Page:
By Jared Chausow
By Katie Toth
By Elizabeth Flock
By Albert Samaha
By Anna Merlan
By Jon Campbell
By Jon Campbell
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The next time Jenna Jameson is bending her perfect ass over a table and you've got your hand on the remote, you may want to ask yourself, "How turned on am I? Furthermore, am I straight?" Those are the basic questions at the center of a new study from Northwestern University (the same one I applauded in my year-end wrap-up, "The Best & Worst of Sex in 2002"), where researchers investigated the association between arousal and sexual orientation in women and men. The fact that the National Institutes of Health funded the study is progress itself, since there is so little research on female sexuality, and the results are sure to raise some, um, eyebrows. The findings are to be published in Psychological Science later this year, but I conveniently downloaded the pre-publication paper from professor J. Michael Bailey's website.
Bailey and three colleagues studied heterosexual men and women and gays and lesbians (you had to be near either end of the Kinsey scale, so bi-leaning folks weren't part of the sample), all of whom watched a series of porn clips, including male-male and female-female scenes depicting oral, vaginal, and, in the male-male case, anal sex. So regardless of sexual orientation, everyone watched gay porn, justified by the following scientific explanation: "Erotica depicting male-female couples fails to elicit differences in sexual-arousal patterns because they contain men and women, thus are both male and female sexual stimuli." Translation: When people watch straight porn, you can't tell whether they are getting off on the naked chick, the well-hung dude, or both. You have to isolate the ladies and gentlemen, but instead of showing one person masturbating, these Midwestern sexology geeks doubled their participants' pleasure. The study's authors noted that what they considered "pure sexual stimuli"two men or two women having sexis something "some heterosexual people may find upsetting or even offensive." To counteract the potential turnoff due to homophobia, everyone also got to see heterosexual porn (which, interestingly, didn't elicit as positive a response as the single-sex stuff, even among heterosexuals).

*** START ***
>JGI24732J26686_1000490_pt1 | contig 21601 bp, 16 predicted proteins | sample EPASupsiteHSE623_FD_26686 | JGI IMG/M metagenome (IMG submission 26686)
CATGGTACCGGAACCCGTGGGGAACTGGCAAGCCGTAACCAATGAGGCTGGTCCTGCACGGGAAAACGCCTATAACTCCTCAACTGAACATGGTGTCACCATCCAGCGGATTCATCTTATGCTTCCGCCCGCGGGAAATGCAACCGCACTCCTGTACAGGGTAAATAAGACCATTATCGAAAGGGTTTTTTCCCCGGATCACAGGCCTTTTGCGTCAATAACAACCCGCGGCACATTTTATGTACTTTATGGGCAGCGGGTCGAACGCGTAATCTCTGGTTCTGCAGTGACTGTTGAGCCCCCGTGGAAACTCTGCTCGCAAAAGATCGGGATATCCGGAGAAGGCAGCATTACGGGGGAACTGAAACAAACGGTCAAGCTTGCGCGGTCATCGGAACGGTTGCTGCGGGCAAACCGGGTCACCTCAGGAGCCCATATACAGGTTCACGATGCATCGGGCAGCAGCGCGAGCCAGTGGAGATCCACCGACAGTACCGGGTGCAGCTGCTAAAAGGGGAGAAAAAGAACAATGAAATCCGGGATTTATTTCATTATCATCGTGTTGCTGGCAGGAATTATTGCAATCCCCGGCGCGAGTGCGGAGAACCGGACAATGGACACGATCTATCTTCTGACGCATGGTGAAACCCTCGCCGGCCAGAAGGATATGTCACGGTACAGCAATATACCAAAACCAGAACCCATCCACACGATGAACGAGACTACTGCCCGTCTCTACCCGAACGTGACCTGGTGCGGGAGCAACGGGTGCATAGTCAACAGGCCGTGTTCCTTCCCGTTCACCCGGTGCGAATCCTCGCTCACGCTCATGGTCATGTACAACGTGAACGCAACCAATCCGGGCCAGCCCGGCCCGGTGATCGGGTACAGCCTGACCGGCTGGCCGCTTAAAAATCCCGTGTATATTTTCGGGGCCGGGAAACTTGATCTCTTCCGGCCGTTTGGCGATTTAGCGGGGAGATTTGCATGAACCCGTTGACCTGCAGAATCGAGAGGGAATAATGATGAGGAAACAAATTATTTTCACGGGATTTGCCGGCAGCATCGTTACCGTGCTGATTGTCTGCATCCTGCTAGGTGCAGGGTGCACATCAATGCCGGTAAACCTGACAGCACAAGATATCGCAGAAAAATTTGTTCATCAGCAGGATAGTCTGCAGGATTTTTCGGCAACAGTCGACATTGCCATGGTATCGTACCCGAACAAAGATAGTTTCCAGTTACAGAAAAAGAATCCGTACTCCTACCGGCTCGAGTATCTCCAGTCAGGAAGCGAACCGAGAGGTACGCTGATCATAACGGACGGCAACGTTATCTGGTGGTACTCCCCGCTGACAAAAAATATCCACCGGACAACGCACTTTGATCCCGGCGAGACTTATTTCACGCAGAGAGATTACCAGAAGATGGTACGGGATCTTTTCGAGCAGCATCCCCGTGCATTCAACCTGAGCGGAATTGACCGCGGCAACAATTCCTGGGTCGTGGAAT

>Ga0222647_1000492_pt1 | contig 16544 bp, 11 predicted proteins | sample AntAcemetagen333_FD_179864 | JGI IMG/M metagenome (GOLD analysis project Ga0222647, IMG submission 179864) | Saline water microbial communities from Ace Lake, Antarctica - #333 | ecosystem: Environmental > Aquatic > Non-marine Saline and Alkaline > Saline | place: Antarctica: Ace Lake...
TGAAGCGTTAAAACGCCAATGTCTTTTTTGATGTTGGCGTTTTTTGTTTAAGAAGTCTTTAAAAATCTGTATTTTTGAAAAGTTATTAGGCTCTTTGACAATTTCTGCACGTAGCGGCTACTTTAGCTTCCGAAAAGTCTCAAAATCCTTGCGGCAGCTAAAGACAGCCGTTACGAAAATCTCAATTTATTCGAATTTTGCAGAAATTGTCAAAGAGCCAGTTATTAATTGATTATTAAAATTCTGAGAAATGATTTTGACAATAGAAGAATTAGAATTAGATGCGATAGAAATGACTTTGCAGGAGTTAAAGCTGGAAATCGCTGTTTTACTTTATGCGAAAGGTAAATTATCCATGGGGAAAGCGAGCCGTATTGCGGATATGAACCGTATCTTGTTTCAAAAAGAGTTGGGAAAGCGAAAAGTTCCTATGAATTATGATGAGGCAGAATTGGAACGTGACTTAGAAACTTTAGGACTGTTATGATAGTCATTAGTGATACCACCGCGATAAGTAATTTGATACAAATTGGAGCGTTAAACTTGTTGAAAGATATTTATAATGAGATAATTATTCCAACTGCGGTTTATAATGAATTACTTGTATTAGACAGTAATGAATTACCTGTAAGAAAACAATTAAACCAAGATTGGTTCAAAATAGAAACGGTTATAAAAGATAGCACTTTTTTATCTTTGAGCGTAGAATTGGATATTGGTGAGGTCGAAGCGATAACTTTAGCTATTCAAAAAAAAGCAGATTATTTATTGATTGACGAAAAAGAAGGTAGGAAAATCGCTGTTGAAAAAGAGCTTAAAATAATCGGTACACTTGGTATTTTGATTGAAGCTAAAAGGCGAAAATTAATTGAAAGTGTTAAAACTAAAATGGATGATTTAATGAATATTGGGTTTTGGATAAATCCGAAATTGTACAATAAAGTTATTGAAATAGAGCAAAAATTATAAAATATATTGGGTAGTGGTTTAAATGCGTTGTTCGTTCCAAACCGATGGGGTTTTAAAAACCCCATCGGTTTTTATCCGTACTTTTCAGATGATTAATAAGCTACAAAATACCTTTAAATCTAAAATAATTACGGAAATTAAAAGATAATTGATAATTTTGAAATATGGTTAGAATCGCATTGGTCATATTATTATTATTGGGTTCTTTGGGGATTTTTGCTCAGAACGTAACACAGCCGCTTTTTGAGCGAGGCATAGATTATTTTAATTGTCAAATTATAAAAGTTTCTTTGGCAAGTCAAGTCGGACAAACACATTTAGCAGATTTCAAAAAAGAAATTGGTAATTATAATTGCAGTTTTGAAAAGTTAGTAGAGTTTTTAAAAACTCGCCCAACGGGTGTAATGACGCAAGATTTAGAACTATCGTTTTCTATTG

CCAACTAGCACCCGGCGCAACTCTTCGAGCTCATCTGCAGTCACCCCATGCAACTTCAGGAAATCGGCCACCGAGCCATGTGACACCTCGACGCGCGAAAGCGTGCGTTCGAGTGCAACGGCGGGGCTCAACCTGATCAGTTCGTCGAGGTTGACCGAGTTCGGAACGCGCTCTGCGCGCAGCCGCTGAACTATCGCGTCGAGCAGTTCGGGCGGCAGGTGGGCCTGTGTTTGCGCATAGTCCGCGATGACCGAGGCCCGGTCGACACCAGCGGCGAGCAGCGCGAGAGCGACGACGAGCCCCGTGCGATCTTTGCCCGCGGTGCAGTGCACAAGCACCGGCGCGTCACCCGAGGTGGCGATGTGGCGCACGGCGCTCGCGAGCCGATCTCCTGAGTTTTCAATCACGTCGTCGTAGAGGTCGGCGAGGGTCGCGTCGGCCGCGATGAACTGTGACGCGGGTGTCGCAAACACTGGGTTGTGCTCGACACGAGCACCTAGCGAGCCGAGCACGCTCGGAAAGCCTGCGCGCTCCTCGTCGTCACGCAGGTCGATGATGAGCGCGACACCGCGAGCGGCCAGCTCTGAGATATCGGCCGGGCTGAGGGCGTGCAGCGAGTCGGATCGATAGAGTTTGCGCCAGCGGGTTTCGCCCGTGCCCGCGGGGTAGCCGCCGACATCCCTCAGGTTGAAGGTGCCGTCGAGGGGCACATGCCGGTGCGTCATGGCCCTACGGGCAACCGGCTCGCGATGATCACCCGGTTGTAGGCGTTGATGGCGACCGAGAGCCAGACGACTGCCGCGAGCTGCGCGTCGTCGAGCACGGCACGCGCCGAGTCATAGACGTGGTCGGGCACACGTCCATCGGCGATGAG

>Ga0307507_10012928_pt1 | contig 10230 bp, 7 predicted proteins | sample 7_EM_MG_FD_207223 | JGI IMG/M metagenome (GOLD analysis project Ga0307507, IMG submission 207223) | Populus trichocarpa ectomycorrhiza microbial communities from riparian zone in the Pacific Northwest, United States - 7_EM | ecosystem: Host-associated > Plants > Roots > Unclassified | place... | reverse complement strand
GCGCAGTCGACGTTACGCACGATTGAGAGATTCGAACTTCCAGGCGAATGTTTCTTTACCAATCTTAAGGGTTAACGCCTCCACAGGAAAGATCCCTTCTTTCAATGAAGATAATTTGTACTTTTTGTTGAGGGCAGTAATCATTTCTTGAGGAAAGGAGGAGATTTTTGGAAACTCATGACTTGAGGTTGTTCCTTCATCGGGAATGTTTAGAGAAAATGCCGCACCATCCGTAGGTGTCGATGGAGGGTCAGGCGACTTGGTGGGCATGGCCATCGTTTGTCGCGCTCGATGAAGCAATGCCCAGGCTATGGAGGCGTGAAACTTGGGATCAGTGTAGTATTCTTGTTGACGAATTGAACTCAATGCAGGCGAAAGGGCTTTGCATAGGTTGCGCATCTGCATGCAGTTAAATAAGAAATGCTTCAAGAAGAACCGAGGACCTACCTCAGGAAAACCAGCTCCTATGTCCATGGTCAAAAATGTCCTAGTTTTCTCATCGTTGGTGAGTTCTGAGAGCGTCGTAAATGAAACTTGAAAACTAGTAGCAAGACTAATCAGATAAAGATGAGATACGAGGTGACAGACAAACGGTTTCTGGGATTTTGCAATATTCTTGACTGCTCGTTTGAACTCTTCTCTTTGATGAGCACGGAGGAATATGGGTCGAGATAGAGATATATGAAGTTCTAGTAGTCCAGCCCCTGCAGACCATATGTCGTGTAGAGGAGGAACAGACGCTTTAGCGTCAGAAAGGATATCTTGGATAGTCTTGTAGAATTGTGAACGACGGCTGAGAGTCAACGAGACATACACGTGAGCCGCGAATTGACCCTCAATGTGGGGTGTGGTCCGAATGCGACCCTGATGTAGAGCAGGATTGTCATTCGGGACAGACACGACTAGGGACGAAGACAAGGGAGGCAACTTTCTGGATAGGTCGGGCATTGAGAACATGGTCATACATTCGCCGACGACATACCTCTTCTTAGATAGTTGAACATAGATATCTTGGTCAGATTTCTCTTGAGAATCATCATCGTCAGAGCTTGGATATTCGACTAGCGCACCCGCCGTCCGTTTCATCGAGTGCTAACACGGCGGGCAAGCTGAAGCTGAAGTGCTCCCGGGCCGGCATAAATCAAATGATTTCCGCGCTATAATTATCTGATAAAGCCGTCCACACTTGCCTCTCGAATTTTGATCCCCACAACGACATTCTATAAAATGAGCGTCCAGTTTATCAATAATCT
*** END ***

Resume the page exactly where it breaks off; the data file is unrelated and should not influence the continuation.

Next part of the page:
How, might you ask, did the people with Ph.D.'s measure when their subjects got hot and bothered? They tracked two kinds of arousal, physical and mental. The body's response to video clips was calculated by a penile plethysmograph, which measures the changes in circumference of a man's erection, and a vaginal photoplethysmograph, which measures vaginal pulse amplitude and vasocongestion; they also asked participants to rate on a scale of 0 to 180 how turned on they were. The study found that straight men were most aroused (physically and mentally) by girl-girl nookie, and gay men got the hottest from man-on-man lust. However, according to the machines, hetero and lesbian women experienced strong arousal to both kinds of porn pretty equally.
Granted, the participant sample wasn't the most representative: These smut viewers were likely to be more sexually savvy than the general population, since they were willing to (a) watch porn and (b) have receptors hooked up to their genitals while they did. No study is perfect, but I couldn't help noticing that, with the exception of the man-on-man clips, all things anal were missing from the scenes the subjects saw, like hetero anal sex (both ways), lesbian strap-on butt sex, and anal fingering for everybody. This is important not because of my obsession with backdoor button-pushing but because as a viewer, there is a palpable difference between viewing vaginal and anal penetration on film; the former is OK but often boring, while the latter can be scorching when everyone's into it. I was like every other dyke who's way into watching guys get it on until I discovered straight all-anal movies. The study also doesn't list a videography, which would have been nice information to have. How did Bailey and his colleagues decide what porn is "representative"? I mean, Inari Vachs jamming four fingers into Jewel De'Nyle's pussy while calling her a dirty little slut is a long way from director Andrew Blake's leggy models gently nuzzling each other vaguely near vagina-land, yet both are considered a part of the girl/girl genre. And with all the hoopla and right-wing banter about liberals wasting taxpayer's dollars, the study really wasn't about porn; porn was simply used as a tool to incite arousal. I am still waiting for the study about women's taste in skin flicks, not necessarily how their pussies rate while watching them.
I've always thought that the libido has a mind of its own and that people's desires are more complex than the neat categories with which we identify. But according to this study, women are more erotically fluid than men (further proof we are more evolved?). Before you guys start plotting that lifelong three-way fantasy, realize that just because women may swing both ways when it comes to blue movies doesn't mean that all women are ready to be bisexual, for an evening or a lifetime. Interestingly, what men believe turns them on and what their bodies respond to match, whereas in almost 40 percent of women, what got their juices flowing was not reflected in their sexual preference.